Heart Animals Activity

2.6 based on 13 ratings
Updated on Mar 28, 2013

Animals and math: all in one Valentine's Day-themed art project? This imaginative shape activity will introduce your little learner to the world of shape and color, while building basic math skills. Puzzle together hearts in all colors and sizes to create cats, dogs, or even elephants through the art of collage!

Start off by helping your child research his favorite animal. Take a trip to the local library or search the web for kid-friendly information on our furry (or feathered) friends. Point out photos or illustrations and ask your child to name facial features and animal body parts. He'll love turning pointy cat ears or fluffy bunny tails in Valentine’s Day hearts!

What You Need:

  • Construction paper
  • Markers or crayons
  • Children's safety scissors
  • Glue stick

What You Do:

  1. After deciding on an animal, ask your child to name the features and parts that make up the specific creature (tail, feet, ears, and so on).
  2. Talk about how he can use hearts in different sizes or colors to design each part of the animal. For example, a large slim heart turned on its side might work well for a horse's body while a smaller wide heart may be ideal for a dog’s face.
  3. Invite him to draw hearts on the construction paper in a variety of sizes, and help him cut these out.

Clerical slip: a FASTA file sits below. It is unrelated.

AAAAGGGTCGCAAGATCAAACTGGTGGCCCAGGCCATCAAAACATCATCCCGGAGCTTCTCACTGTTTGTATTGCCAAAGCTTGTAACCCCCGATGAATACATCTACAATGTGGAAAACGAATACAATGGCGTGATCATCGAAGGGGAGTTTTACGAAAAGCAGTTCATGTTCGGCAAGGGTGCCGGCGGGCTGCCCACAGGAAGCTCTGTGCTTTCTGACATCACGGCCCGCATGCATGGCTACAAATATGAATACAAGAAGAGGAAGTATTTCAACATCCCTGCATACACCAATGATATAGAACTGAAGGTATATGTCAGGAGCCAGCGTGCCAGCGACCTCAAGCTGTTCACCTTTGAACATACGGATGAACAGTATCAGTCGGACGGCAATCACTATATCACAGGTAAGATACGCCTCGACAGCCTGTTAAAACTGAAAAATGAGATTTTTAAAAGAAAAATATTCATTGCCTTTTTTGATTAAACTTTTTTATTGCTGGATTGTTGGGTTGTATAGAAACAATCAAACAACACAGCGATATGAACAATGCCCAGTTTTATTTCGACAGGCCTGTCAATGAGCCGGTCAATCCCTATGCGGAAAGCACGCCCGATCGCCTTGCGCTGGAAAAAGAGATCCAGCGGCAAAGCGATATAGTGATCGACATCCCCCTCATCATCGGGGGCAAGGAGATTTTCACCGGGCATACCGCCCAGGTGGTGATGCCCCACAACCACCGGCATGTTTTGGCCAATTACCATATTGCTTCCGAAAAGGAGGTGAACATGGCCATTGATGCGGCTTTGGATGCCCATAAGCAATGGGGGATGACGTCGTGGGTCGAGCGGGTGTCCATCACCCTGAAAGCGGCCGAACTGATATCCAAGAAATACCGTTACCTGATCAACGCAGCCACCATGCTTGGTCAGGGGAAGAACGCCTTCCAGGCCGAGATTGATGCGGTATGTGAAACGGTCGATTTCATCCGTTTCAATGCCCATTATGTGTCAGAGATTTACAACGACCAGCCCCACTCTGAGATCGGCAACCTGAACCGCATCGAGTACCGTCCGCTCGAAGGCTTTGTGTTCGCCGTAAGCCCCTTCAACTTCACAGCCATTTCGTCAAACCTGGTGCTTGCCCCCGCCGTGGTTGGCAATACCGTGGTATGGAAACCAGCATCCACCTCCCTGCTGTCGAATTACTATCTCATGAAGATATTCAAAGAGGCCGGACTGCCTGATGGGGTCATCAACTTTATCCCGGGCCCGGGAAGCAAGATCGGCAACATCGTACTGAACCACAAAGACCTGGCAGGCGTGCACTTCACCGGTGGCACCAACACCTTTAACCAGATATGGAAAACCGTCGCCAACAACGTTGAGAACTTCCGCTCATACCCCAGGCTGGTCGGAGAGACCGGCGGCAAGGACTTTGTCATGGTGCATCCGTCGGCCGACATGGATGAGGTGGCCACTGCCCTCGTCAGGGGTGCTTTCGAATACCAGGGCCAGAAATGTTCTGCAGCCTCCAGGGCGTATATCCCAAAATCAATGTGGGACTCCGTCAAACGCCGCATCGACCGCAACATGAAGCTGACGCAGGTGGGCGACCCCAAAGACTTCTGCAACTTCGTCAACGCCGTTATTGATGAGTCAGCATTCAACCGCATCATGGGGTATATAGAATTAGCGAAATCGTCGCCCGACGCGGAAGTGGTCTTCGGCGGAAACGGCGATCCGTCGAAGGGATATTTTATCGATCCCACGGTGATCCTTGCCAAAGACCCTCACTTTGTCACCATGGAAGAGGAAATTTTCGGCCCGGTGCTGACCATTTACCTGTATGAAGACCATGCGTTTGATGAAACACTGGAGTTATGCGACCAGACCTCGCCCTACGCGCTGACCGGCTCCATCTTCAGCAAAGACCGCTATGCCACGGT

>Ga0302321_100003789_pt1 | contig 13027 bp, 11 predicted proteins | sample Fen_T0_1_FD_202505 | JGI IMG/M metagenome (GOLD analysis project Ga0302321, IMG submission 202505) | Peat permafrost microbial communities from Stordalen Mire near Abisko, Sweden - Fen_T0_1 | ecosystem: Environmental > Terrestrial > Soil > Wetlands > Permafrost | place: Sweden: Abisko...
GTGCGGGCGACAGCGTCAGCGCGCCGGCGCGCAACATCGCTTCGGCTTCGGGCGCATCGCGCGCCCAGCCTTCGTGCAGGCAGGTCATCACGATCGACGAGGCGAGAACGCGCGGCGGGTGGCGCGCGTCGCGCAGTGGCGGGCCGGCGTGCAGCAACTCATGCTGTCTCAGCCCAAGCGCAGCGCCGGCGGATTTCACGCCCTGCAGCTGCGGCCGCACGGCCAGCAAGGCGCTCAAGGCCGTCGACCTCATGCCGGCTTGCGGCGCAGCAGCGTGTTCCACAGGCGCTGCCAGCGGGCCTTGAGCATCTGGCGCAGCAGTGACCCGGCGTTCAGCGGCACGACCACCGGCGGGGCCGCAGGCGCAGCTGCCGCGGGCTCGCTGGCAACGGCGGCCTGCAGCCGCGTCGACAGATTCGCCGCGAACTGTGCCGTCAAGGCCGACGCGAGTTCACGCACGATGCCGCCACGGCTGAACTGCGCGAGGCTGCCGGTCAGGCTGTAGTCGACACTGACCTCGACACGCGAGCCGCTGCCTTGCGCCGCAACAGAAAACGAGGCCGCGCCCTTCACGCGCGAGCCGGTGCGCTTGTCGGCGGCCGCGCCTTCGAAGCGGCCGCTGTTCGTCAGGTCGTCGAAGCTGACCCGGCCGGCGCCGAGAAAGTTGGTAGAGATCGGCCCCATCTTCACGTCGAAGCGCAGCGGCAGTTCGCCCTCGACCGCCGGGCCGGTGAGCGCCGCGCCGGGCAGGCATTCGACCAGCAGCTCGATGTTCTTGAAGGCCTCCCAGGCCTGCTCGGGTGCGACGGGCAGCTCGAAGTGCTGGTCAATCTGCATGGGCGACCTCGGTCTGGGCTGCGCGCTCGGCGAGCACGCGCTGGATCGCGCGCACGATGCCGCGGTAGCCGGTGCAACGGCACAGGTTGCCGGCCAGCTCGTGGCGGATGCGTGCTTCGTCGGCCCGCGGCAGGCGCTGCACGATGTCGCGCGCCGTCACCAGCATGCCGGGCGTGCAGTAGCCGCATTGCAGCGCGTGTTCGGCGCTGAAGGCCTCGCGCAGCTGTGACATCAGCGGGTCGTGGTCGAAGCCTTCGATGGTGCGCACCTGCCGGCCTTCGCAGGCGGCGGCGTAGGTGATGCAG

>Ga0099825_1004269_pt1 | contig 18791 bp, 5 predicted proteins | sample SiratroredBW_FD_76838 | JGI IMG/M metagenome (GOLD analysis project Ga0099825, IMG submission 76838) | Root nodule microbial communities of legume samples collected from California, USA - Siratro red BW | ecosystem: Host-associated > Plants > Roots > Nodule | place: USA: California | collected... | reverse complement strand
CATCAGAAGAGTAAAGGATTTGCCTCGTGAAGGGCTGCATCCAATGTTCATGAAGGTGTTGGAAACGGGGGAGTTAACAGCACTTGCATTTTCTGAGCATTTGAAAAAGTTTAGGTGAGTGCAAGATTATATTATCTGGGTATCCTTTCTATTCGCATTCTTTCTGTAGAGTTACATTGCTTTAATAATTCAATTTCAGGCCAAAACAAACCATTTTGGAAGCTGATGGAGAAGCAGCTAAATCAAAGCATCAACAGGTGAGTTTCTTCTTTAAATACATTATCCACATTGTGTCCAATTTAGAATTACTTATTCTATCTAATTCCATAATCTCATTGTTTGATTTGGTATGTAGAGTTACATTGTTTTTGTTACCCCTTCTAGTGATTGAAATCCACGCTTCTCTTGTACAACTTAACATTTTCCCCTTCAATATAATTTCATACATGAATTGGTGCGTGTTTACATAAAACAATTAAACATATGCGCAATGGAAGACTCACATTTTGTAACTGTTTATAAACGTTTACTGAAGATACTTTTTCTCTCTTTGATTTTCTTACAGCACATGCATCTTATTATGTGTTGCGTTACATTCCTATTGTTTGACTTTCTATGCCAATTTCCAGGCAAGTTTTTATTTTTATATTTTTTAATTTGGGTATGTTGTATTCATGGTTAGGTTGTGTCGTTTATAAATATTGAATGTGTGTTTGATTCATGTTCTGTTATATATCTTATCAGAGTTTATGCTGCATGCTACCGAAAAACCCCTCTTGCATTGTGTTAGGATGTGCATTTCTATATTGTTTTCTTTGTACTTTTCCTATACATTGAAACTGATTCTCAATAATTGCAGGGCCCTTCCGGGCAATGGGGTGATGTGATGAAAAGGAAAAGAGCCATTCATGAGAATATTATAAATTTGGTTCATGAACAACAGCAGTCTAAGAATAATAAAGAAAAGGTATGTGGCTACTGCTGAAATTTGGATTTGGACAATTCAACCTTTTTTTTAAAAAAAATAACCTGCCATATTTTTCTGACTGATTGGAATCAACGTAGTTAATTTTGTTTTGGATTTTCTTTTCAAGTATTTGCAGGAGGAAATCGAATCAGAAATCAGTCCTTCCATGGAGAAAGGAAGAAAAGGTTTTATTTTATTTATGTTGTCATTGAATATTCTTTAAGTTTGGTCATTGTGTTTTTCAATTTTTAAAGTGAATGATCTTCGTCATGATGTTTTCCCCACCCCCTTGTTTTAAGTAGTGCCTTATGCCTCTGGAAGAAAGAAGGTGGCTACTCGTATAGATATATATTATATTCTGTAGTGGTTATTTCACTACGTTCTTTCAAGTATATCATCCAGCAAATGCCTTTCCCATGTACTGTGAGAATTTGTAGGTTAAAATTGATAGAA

4. Ask him to place the hearts on a blank sheet of paper in the general shape of the animal. Compare this to putting together a puzzle.
  5. Help your child gently lift the hearts, after they have been placed onto the paper, and glue them down.
  6. Add smaller hearts or details with markers for eyes, noses, whiskers, and other tiny details.

Use traditional Valentine’s Day colors such as red and pink, or turn this into a colorful animal creation. Repeat this project with other non-heart shapes such as circles or squares for a fun lesson in geometry!

Erica Loop has a MS in Applied Developmental Psychology from the University of Pittsburgh's School of Education. She has many years of teaching experience working in early childhood education, and as an arts educator at the Carnegie Museum of Art in Pittsburgh.

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